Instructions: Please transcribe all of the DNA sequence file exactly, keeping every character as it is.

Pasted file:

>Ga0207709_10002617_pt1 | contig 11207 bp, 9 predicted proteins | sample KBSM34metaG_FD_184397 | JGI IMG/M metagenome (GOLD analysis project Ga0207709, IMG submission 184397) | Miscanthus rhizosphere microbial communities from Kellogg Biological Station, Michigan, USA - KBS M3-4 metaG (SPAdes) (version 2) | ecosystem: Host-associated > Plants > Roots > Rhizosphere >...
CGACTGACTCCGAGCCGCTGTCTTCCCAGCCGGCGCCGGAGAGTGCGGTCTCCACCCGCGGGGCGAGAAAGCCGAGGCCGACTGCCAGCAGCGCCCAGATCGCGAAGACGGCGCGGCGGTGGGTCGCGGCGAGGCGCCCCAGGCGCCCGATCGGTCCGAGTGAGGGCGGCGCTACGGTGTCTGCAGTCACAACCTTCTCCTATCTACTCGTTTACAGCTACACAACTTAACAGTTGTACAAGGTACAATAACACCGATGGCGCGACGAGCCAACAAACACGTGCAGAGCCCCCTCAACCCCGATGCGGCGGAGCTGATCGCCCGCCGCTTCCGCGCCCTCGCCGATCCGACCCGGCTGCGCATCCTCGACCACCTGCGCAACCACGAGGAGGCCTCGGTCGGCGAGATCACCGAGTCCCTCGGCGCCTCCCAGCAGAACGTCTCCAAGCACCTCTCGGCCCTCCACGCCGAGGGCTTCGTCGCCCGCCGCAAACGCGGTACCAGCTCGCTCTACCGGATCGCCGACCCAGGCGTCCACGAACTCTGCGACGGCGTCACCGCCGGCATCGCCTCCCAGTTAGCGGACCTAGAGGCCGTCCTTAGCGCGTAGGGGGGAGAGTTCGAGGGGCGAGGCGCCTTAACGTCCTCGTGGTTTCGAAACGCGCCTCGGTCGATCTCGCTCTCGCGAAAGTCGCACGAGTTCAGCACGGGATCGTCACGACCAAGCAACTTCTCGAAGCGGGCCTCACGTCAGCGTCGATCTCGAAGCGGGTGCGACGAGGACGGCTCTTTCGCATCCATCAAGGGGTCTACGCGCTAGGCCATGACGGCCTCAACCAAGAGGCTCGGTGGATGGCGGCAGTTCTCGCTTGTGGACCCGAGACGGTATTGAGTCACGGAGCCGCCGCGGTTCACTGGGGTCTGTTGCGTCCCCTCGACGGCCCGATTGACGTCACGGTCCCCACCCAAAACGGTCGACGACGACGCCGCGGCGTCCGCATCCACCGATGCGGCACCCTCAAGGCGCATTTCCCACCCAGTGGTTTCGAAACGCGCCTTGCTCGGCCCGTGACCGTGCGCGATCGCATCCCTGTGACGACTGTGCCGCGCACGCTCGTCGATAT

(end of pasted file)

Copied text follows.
>Ga0207709_10002617_pt1 | contig 11207 bp, 9 predicted proteins | sample KBSM34metaG_FD_184397 | JGI IMG/M metagenome (GOLD analysis project Ga0207709, IMG submission 184397) | Miscanthus rhizosphere microbial communities from Kellogg Biological Station, Michigan, USA - KBS M3-4 metaG (SPAdes) (version 2) | ecosystem: Host-associated > Plants > Roots > Rhizosphere >...
CGACTGACTCCGAGCCGCTGTCTTCCCAGCCGGCGCCGGAGAGTGCGGTCTCCACCCGCGGGGCGAGAAAGCCGAGGCCGACTGCCAGCAGCGCCCAGATCGCGAAGACGGCGCGGCGGTGGGTCGCGGCGAGGCGCCCCAGGCGCCCGATCGGTCCGAGTGAGGGCGGCGCTACGGTGTCTGCAGTCACAACCTTCTCCTATCTACTCGTTTACAGCTACACAACTTAACAGTTGTACAAGGTACAATAACACCGATGGCGCGACGAGCCAACAAACACGTGCAGAGCCCCCTCAACCCCGATGCGGCGGAGCTGATCGCCCGCCGCTTCCGCGCCCTCGCCGATCCGACCCGGCTGCGCATCCTCGACCACCTGCGCAACCACGAGGAGGCCTCGGTCGGCGAGATCACCGAGTCCCTCGGCGCCTCCCAGCAGAACGTCTCCAAGCACCTCTCGGCCCTCCACGCCGAGGGCTTCGTCGCCCGCCGCAAACGCGGTACCAGCTCGCTCTACCGGATCGCCGACCCAGGCGTCCACGAACTCTGCGACGGCGTCACCGCCGGCATCGCCTCCCAGTTAGCGGACCTAGAGGCCGTCCTTAGCGCGTAGGGGGGAGAGTTCGAGGGGCGAGGCGCCTTAACGTCCTCGTGGTTTCGAAACGCGCCTCGGTCGATCTCGCTCTCGCGAAAGTCGCACGAGTTCAGCACGGGATCGTCACGACCAAGCAACTTCTCGAAGCGGGCCTCACGTCAGCGTCGATCTCGAAGCGGGTGCGACGAGGACGGCTCTTTCGCATCCATCAAGGGGTCTACGCGCTAGGCCATGACGGCCTCAACCAAGAGGCTCGGTGGATGGCGGCAGTTCTCGCTTGTGGACCCGAGACGGTATTGAGTCACGGAGCCGCCGCGGTTCACTGGGGTCTGTTGCGTCCCCTCGACGGCCCGATTGACGTCACGGTCCCCACCCAAAACGGTCGACGACGACGCCGCGGCGTCCGCATCCACCGATGCGGCACCCTCAAGGCGCATTTCCCACCCAGTGGTTTCGAAACGCGCCTTGCTCGGCCCGTGACCGTGCGCGATCGCATCCCTGTGACGACTGTGCCGCGCACGCTCGTCGATAT